The 10th WTO Ministerial Conference, held in Nairobi, Kenya from December 15-19, concluded with six ministerial decisions of significance for developing countries, particularly LDCs. Four decisions revolve around agricultural trade and require clear commitments for both developed and developing countries; an additional two decisions focus solely on benefits for LDCs. Despite what some are calling a “historic” trade package, however, the future of the WTO’s Doha Development Agenda remains uncertain.
In terms of agriculture, the centerpiece of the Nairobi Package is the elimination of agricultural export subsidies. Developed country members made a direct commitment to eliminate export subsidies immediately, with the exception of a few agricultural products; subsidies on some of the most sensitive products, such as processed foods, dairy products, and meat, must be phased out by 2020. Developing countries were granted more time; they have until 2023 to remove their subsidies, with Least Developed Countries (LDCs) and net food-importing countries having until 2030 to meet their commitments.
An elimination of agricultural export subsidies is good news for poorer nations, since increased subsidy use can displace agricultural production in low- and middle-income countries. WTO Director General Roberto Azevêdo described the decision as historic, saying, “WTO members — especially developing countries — have consistently demanded action on this issue due to the enormous distorting potential of these subsidies for domestic production and trade.” The decision also takes steps to ensure that other export policies, such as export credits and non-emergency food aid, are not used as a substitute for subsidies.
The Nairobi Package also reaffirms the Bali Agreement’s “peace clause” concerning public food stockholding programs; this clause allows developing countries to continue such programs for food security purposes until a permanent solution is found at the 11th Ministerial Conference in 2017.
The final agricultural agreements in the Nairobi Package concern a controversial special safeguard mechanism that, if approved, would give developing countries the right to temporarily increase duties when import prices fall or when they experience a surge in imports, and a decision to grant LDCs duty-free, quota-free access to developed countries’ cotton markets. (For further analysis regarding all of these agricultural decisions, see “10th WTO Ministerial Conference Aims to End Agricultural Export Subsidies”.)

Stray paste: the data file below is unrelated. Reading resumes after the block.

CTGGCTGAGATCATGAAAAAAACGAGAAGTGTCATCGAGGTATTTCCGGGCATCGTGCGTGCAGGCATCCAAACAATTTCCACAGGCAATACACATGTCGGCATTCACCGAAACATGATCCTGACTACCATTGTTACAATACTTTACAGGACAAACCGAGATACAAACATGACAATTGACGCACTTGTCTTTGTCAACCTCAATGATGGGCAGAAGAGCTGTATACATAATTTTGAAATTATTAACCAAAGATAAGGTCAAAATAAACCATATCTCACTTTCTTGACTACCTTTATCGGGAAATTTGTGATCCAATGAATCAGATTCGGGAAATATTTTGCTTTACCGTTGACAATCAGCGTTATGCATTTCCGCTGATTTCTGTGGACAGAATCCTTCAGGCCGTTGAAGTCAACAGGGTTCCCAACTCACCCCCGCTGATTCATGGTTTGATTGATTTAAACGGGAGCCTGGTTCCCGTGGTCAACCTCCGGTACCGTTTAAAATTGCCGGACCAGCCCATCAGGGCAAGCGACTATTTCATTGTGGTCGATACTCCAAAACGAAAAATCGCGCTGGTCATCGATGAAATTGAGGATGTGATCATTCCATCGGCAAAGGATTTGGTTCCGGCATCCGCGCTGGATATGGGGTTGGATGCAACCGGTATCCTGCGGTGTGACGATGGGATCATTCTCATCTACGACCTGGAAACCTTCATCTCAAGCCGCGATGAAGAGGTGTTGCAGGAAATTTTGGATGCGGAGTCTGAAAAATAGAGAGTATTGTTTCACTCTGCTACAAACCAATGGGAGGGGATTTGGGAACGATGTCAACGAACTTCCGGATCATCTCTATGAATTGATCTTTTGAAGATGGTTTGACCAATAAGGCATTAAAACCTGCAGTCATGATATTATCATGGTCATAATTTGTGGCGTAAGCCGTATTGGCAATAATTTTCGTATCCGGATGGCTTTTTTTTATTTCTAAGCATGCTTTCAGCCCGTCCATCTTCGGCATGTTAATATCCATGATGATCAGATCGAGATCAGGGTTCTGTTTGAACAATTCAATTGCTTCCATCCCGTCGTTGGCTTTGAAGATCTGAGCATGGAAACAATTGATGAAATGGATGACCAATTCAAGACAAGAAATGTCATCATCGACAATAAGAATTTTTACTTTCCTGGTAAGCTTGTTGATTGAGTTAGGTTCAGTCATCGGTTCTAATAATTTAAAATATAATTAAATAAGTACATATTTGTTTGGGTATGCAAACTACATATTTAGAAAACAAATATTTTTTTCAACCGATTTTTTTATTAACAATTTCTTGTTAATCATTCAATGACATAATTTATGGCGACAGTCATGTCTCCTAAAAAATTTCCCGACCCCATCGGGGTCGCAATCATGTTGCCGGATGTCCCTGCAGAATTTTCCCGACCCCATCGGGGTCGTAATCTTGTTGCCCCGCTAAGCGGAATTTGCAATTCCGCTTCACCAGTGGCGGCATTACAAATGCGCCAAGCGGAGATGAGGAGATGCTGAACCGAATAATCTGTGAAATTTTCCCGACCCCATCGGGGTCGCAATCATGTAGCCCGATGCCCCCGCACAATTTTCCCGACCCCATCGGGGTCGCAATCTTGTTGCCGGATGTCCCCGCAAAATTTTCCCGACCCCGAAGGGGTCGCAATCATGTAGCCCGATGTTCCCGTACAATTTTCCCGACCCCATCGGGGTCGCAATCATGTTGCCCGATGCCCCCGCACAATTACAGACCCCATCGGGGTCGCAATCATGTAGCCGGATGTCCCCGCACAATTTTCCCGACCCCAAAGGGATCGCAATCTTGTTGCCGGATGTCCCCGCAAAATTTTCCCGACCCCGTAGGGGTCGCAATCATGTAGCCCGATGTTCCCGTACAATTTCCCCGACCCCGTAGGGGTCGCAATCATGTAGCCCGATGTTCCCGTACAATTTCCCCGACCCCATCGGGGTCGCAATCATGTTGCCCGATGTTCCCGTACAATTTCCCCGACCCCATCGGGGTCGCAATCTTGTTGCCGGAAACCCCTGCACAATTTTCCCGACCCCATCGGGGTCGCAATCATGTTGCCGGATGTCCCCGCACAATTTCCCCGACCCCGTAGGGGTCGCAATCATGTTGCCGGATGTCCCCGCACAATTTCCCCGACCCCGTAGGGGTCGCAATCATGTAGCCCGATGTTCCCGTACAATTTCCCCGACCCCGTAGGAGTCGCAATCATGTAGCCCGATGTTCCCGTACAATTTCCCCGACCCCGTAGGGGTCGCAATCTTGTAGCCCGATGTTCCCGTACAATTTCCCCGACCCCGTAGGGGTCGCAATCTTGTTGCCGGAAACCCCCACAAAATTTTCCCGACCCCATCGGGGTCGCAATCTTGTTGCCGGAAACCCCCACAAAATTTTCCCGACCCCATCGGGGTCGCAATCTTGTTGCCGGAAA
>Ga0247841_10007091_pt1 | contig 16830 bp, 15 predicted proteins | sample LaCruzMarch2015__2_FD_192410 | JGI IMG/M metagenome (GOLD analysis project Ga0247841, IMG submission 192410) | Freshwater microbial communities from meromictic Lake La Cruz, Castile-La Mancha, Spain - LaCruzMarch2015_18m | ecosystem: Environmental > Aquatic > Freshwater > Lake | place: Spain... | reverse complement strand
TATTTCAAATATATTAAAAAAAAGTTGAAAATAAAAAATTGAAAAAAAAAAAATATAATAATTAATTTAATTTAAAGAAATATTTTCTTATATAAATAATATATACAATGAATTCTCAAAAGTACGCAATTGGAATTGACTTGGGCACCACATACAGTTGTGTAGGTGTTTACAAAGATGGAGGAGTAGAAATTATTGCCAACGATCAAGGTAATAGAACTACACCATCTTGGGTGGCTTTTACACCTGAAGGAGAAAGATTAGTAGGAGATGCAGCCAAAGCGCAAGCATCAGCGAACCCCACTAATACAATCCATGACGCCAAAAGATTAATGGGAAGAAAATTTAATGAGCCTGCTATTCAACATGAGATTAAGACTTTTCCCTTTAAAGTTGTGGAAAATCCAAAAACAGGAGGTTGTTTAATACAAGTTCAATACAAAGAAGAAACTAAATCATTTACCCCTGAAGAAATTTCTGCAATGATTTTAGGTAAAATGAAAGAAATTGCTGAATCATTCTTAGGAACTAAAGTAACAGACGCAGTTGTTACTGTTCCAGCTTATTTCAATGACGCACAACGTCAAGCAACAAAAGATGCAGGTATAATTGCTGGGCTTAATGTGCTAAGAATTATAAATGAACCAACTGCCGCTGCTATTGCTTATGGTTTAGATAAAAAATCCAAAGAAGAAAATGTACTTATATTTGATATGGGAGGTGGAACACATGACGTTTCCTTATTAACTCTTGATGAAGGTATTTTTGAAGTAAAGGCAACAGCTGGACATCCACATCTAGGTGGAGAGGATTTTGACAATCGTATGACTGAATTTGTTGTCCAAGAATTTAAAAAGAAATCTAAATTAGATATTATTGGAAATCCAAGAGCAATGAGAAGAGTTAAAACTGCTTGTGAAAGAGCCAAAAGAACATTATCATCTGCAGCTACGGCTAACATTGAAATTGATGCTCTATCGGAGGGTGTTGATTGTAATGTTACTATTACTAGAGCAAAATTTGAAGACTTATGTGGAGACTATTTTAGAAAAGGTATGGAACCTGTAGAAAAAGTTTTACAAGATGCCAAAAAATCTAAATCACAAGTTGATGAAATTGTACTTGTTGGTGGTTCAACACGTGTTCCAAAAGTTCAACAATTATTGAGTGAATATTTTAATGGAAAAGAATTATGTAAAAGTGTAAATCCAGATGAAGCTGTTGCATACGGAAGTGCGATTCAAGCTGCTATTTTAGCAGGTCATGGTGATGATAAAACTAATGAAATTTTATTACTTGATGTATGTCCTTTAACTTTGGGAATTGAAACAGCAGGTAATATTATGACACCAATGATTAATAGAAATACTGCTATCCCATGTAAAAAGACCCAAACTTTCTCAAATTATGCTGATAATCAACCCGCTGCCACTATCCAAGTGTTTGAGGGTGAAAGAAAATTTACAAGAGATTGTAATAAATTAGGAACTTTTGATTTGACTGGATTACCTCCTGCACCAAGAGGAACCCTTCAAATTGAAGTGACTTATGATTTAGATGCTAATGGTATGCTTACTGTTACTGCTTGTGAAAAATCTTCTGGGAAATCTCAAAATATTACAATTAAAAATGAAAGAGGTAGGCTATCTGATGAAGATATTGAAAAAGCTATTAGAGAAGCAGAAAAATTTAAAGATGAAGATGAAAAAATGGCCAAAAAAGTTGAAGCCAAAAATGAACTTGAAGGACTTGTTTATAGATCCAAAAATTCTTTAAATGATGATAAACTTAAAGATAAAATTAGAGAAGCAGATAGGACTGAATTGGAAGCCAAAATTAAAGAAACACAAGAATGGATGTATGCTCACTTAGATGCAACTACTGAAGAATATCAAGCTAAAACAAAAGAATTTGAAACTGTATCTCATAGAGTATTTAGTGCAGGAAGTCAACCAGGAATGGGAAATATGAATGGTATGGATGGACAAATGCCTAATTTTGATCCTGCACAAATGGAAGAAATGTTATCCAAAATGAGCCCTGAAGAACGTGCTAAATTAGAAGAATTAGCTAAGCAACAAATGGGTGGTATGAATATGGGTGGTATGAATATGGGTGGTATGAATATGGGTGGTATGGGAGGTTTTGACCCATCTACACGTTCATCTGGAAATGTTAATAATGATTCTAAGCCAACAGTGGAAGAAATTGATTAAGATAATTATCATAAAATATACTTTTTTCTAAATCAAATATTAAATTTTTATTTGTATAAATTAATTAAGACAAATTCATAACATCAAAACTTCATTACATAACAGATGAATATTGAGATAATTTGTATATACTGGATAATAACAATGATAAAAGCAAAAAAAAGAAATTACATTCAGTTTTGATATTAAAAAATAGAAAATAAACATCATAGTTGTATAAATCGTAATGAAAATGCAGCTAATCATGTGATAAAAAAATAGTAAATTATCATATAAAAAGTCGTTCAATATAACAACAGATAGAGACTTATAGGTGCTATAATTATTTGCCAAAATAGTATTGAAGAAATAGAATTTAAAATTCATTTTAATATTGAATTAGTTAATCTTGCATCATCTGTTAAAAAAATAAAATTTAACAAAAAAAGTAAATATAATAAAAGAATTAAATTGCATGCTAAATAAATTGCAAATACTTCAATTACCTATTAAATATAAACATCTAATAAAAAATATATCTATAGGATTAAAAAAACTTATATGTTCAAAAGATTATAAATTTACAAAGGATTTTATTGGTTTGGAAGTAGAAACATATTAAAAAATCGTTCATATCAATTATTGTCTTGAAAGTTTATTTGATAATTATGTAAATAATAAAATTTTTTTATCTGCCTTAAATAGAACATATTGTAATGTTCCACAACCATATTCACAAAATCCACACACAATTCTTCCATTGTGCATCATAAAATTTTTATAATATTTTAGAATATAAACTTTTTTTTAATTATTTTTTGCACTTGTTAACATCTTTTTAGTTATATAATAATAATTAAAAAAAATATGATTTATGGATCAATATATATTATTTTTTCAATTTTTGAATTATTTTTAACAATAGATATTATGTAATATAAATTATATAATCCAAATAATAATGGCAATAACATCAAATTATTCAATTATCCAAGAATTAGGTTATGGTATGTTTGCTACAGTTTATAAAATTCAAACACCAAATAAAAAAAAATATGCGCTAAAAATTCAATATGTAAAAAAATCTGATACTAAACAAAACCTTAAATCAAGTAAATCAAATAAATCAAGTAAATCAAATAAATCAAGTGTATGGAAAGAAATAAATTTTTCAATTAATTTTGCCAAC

Regarding decisions that deal specifically with LDCs, the Nairobi Package addresses preferential rules of origin to make it easier for LDC exports to qualify for preferential market access in both developed and developing countries. This decision expands upon the rules set forth in the Bali Agreement by providing guidance as to who to determine when a product qualifies as being made in an LDC and when inputs from other sources can be taken into consideration in terms of a product’s origin. The Nairobi decision calls for preference-granting countries to allow the use of non-originating materials (i.e., materials from sources other than LDCs) up to 75 percent of the final value of the exported product. If these allowances are made, Africa south of the Sahara could be a major beneficiary, as this region comprises a majority of the world’s LDCs (with several important countries in the region not falling into the LDC category).
Finally, the decision was made to extend the existing waiver period in which non-LDC countries can grant preferential treatment to LDC services and service suppliers; the new extension will take the waiver period until December 2030. This decision also encourages members to engage in discussions regarding technical assistance to LDCs’ service sectors.
Despite the focus placed on LDCs in all of these decisions, however, one agreement was noticeably lacking – an agreement regarding the Doha Development Agenda. DG Azevêdo acknowledged this failure to conclude the long-delayed Doha Round, highlighting members’ fundamentally differing views on how to proceed with future Doha negotiations. This inability to reach a compromise on the Doha Agenda could negatively impact both Africa, in terms of the region’s sustained economic growth, and the WTO itself, in terms of its success as a true multilateral organization, as pointed out in pre-conference op-ed by Amina Mohamed, Cabinet Secretary for Foreign Affairs and International Trade and chairman of the Nairobi Conference.
Of particular importance was the meeting’s failure to address domestic agricultural support policies. Many developing countries view the domestic support policies of developed countries as unfair competition for poor producers in developing countries, who must contend with those subsidized products in their own domestic markets.
By: Sara Gustafson, IFPRI